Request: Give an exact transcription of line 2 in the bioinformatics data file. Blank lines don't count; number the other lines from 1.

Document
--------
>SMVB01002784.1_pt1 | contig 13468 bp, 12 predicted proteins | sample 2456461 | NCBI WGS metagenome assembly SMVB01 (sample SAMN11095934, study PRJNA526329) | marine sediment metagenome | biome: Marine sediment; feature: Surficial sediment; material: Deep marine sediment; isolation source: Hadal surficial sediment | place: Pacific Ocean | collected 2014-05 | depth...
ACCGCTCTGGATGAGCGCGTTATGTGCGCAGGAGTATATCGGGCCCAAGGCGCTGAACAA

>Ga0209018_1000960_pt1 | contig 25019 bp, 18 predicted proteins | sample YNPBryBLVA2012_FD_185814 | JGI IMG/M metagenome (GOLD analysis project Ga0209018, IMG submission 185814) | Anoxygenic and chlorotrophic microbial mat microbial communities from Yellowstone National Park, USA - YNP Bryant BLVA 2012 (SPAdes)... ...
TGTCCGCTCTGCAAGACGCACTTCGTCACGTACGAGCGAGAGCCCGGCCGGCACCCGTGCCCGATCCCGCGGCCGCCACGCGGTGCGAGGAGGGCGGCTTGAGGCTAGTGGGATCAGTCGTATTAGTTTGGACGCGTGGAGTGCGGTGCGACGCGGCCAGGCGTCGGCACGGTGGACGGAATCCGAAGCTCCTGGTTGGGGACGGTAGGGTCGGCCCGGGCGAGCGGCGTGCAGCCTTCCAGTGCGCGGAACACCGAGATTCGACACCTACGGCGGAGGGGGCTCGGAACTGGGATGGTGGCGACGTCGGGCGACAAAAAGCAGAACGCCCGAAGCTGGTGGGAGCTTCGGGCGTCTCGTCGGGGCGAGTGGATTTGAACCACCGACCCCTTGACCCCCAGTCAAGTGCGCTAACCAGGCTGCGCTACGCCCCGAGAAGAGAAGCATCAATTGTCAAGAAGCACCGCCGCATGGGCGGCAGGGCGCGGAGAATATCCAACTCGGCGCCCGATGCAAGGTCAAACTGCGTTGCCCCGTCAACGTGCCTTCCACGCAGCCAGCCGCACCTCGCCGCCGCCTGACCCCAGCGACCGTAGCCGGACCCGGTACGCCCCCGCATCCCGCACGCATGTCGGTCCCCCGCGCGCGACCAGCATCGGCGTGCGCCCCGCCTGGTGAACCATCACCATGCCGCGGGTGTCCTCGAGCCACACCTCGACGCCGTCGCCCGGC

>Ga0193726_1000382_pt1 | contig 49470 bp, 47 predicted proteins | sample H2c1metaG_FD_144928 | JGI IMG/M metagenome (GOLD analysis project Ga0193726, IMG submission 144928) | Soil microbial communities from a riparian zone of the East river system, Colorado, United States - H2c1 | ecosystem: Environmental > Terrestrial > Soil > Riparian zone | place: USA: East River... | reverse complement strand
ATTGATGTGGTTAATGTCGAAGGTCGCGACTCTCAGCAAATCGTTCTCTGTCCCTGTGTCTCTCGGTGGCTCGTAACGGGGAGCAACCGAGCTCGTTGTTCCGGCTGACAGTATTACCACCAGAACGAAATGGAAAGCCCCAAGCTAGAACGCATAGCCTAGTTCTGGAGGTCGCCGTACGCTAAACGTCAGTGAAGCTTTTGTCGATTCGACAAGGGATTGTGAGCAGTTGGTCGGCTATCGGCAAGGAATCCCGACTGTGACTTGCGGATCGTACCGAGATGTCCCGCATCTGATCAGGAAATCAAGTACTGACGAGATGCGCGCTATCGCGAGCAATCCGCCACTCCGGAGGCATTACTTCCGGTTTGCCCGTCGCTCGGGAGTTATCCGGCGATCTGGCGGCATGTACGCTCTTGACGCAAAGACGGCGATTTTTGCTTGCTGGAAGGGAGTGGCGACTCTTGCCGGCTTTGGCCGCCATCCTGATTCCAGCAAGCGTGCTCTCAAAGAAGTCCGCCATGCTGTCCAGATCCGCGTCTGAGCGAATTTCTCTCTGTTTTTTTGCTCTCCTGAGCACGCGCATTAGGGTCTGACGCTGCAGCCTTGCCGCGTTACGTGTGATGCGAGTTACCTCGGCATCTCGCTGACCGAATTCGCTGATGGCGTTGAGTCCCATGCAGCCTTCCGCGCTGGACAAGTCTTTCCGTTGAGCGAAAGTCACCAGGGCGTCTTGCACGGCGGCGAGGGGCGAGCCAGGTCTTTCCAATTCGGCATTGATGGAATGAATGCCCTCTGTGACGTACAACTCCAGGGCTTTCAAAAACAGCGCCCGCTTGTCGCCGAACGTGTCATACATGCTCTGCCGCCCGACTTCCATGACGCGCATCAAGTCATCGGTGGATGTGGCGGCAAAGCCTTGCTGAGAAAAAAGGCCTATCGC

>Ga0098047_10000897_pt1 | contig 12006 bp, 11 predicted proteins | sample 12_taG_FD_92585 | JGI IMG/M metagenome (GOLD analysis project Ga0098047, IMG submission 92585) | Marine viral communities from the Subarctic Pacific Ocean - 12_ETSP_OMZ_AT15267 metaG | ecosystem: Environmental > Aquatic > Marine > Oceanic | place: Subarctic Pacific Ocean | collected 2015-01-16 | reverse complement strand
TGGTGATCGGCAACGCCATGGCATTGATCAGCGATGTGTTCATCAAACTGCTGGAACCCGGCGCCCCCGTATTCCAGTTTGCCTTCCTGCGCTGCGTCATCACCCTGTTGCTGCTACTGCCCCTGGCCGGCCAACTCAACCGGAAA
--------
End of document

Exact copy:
ACCGCTCTGGATGAGCGCGTTATGTGCGCAGGAGTATATCGGGCCCAAGGCGCTGAACAA